Happy Rain: "My paternal great grandaddy rode with Bedford Forest"
ought-six: "Mine, too..."
Tupelo: "Well, well well. That makes three of us. Only it was my maternal Great Grandfather...."
First of all, I have seen the historical marker at the intersection of NC 208 and 218.
Some of my relatives there, and their neighbors, have family connections to the victims.
Even to this day they are not so friendly to outsiders. ;-)
For those whose ancestors rode with Nathan Bedford Forest, one of my great-grandfathers fought against him -- on the losing side in October 1862, at Rutherford Station, Mobile & Ohio Railroad (northwest of Memphis, Tennessee), on the winning side in July 1864, at Tupelo, Mississippi.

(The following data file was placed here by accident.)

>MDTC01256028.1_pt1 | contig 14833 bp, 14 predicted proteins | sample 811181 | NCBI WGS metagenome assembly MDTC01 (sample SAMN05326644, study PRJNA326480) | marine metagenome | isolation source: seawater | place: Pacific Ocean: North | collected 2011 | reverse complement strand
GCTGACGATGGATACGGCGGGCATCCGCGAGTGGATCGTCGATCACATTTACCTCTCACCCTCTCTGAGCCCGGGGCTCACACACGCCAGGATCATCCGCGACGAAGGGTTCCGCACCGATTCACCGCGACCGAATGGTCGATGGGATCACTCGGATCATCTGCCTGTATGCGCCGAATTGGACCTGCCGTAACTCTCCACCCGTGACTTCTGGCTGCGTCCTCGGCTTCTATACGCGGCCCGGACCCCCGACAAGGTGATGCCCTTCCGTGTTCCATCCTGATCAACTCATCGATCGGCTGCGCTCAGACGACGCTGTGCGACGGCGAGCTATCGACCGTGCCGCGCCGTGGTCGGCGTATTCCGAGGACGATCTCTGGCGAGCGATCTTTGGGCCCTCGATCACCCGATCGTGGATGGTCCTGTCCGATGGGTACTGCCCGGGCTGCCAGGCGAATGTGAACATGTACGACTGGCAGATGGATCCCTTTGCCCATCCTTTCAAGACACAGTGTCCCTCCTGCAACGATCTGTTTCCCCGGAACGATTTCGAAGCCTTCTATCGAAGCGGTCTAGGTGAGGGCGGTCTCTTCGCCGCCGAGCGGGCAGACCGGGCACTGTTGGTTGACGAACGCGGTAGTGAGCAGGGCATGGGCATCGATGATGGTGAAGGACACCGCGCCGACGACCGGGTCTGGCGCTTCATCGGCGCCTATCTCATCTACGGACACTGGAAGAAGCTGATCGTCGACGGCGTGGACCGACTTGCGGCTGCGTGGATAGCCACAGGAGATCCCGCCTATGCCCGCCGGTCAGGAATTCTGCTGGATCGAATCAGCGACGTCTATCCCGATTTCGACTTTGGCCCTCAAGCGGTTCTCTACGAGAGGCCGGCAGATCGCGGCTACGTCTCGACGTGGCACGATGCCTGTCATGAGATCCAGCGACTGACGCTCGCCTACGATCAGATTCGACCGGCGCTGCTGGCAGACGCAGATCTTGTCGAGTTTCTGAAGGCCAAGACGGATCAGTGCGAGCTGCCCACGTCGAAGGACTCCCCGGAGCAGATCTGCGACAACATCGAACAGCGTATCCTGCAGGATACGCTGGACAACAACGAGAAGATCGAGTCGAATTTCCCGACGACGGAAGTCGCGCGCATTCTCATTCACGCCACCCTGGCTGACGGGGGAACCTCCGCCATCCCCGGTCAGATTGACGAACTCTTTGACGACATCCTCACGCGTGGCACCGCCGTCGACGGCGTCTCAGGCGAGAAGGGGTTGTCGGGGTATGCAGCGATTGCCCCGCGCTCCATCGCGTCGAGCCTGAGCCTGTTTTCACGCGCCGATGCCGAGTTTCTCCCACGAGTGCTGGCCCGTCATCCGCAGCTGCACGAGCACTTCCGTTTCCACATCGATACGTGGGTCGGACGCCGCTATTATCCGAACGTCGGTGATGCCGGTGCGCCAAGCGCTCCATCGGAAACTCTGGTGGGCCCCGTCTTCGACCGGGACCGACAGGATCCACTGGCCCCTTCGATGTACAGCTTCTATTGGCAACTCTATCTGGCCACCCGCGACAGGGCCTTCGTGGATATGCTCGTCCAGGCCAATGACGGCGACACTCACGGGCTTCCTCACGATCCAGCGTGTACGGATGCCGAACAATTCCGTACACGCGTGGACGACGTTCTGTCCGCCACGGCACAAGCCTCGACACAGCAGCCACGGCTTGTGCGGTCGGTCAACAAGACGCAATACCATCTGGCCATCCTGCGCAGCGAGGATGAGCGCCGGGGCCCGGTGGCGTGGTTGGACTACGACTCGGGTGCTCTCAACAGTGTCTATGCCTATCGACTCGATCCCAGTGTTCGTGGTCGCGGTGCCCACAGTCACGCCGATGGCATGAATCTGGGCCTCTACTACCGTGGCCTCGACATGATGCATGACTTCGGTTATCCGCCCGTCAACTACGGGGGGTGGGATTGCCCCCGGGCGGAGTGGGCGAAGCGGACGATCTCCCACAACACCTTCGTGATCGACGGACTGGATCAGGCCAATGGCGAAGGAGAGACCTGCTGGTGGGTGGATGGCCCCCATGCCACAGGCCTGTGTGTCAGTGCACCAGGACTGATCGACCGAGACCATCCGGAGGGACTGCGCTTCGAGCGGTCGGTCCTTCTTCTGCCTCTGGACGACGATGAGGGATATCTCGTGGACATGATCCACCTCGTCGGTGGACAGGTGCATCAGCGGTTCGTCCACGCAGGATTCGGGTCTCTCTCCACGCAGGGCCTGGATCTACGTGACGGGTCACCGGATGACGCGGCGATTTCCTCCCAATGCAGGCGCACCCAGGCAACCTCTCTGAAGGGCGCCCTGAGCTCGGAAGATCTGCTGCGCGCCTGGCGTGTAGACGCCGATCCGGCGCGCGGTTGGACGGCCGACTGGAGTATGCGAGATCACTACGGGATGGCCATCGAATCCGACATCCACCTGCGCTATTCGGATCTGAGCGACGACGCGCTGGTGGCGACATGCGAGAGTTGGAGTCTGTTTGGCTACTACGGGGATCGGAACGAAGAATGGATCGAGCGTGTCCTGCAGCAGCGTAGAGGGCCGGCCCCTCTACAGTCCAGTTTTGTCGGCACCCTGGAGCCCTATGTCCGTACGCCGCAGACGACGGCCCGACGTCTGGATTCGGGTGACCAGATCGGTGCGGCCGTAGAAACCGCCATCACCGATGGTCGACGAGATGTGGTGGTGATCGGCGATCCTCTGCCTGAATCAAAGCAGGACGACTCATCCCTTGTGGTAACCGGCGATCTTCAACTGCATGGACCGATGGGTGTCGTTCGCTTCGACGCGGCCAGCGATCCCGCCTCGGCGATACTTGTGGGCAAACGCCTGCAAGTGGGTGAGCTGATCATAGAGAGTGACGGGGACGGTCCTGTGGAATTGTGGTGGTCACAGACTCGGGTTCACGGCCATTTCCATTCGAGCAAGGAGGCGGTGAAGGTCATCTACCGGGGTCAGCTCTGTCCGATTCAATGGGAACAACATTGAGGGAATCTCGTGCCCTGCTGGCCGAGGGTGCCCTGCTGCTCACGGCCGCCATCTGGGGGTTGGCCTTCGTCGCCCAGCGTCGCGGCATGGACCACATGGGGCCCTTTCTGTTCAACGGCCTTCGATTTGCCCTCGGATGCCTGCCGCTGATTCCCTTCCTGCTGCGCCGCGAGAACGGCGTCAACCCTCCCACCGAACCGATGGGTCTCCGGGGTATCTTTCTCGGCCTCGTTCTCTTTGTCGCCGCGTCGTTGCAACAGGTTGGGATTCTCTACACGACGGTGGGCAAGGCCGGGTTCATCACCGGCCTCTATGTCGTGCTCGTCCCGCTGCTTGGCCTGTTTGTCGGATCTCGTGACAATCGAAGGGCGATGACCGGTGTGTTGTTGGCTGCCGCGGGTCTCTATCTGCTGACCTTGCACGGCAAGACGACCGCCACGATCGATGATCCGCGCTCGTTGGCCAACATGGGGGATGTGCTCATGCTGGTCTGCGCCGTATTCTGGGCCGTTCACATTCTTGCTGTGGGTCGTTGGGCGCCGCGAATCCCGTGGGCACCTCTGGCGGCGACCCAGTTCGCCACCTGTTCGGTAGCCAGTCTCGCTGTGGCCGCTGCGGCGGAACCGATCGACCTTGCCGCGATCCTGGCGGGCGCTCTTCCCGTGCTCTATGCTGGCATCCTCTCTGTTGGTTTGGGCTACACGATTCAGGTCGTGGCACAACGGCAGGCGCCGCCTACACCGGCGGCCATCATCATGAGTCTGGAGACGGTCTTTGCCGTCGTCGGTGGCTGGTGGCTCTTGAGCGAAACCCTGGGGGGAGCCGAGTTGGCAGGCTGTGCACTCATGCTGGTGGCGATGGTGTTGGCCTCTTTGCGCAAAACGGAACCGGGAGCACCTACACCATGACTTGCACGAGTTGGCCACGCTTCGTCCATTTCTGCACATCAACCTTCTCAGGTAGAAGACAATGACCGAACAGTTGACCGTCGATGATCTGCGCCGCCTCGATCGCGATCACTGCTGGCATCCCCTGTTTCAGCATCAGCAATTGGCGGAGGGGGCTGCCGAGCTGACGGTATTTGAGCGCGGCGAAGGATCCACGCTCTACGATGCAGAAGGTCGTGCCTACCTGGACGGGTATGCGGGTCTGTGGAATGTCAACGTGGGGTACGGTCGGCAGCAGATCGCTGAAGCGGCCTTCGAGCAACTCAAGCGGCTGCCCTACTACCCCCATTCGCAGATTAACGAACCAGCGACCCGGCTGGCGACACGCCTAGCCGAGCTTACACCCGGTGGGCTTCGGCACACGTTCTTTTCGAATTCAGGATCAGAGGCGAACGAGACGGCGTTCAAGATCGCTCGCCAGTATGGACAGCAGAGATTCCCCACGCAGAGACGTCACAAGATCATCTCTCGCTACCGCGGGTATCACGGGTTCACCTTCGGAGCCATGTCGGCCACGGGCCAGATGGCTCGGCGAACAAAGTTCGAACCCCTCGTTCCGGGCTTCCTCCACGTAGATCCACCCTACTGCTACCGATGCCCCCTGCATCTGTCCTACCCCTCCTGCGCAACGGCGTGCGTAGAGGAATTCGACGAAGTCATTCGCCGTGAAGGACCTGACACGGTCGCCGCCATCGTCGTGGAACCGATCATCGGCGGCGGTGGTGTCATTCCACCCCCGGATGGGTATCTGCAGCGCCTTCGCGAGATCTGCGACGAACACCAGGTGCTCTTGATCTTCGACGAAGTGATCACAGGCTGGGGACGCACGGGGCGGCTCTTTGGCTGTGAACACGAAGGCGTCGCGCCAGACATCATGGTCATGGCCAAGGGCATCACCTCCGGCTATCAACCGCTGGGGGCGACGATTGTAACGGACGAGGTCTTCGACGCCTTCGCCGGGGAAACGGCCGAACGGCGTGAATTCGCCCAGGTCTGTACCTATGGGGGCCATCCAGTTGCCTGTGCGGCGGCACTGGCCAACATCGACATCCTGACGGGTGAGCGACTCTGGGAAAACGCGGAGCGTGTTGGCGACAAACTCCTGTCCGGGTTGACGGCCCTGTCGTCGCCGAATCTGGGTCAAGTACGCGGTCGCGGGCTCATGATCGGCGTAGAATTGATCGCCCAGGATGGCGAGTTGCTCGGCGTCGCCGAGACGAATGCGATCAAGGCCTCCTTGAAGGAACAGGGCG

I have the greatest personal respect for Forest, precisely because, when he had the opportunity, he did not do to my ancestor's unit as Keith did in North Carolina.
Indeed, I believe Forest's good behavior at Rutherford Station was returned in July 1864, at the battle of Tupelo, when Forest reconnoitering, rode right through a Union unit at night (much like Stonewall Jackson), but Forest escaped unharmed.
One good turn deserved another, I think.
And the key point to remember is that Forest's behavior was more the rule, Keith's the rare exception.
It is often easy to forget that our CW had by far the fewest atrocities committed during and following the war of ANY great civil war in history.